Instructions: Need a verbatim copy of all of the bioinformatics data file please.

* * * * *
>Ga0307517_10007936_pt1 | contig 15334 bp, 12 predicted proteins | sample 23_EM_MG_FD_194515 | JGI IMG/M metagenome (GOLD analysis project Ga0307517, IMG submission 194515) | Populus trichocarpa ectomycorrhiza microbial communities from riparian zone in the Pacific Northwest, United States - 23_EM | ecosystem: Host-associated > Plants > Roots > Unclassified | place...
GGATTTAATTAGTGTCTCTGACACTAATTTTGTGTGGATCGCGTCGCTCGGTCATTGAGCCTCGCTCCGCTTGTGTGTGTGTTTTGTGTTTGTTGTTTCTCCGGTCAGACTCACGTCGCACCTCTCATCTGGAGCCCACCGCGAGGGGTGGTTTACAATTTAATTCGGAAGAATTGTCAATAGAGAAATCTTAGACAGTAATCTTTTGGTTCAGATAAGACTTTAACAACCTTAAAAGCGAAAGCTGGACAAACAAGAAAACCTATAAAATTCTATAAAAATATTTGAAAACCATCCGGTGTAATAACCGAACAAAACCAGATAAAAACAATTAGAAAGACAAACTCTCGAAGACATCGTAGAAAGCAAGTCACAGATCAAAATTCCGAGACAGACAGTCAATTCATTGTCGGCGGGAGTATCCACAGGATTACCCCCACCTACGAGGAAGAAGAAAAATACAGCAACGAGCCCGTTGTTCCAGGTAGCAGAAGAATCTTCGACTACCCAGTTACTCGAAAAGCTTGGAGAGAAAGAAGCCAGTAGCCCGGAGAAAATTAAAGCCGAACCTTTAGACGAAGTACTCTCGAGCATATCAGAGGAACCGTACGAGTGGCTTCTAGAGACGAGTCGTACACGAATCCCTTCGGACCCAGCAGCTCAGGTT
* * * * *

>Ga0307517_10007936_pt1 | contig 15334 bp, 12 predicted proteins | sample 23_EM_MG_FD_194515 | JGI IMG/M metagenome (GOLD analysis project Ga0307517, IMG submission 194515) | Populus trichocarpa ectomycorrhiza microbial communities from riparian zone in the Pacific Northwest, United States - 23_EM | ecosystem: Host-associated > Plants > Roots > Unclassified | place...
GGATTTAATTAGTGTCTCTGACACTAATTTTGTGTGGATCGCGTCGCTCGGTCATTGAGCCTCGCTCCGCTTGTGTGTGTGTTTTGTGTTTGTTGTTTCTCCGGTCAGACTCACGTCGCACCTCTCATCTGGAGCCCACCGCGAGGGGTGGTTTACAATTTAATTCGGAAGAATTGTCAATAGAGAAATCTTAGACAGTAATCTTTTGGTTCAGATAAGACTTTAACAACCTTAAAAGCGAAAGCTGGACAAACAAGAAAACCTATAAAATTCTATAAAAATATTTGAAAACCATCCGGTGTAATAACCGAACAAAACCAGATAAAAACAATTAGAAAGACAAACTCTCGAAGACATCGTAGAAAGCAAGTCACAGATCAAAATTCCGAGACAGACAGTCAATTCATTGTCGGCGGGAGTATCCACAGGATTACCCCCACCTACGAGGAAGAAGAAAAATACAGCAACGAGCCCGTTGTTCCAGGTAGCAGAAGAATCTTCGACTACCCAGTTACTCGAAAAGCTTGGAGAGAAAGAAGCCAGTAGCCCGGAGAAAATTAAAGCCGAACCTTTAGACGAAGTACTCTCGAGCATATCAGAGGAACCGTACGAGTGGCTTCTAGAGACGAGTCGTACACGAATCCCTTCGGACCCAGCAGCTCAGGTT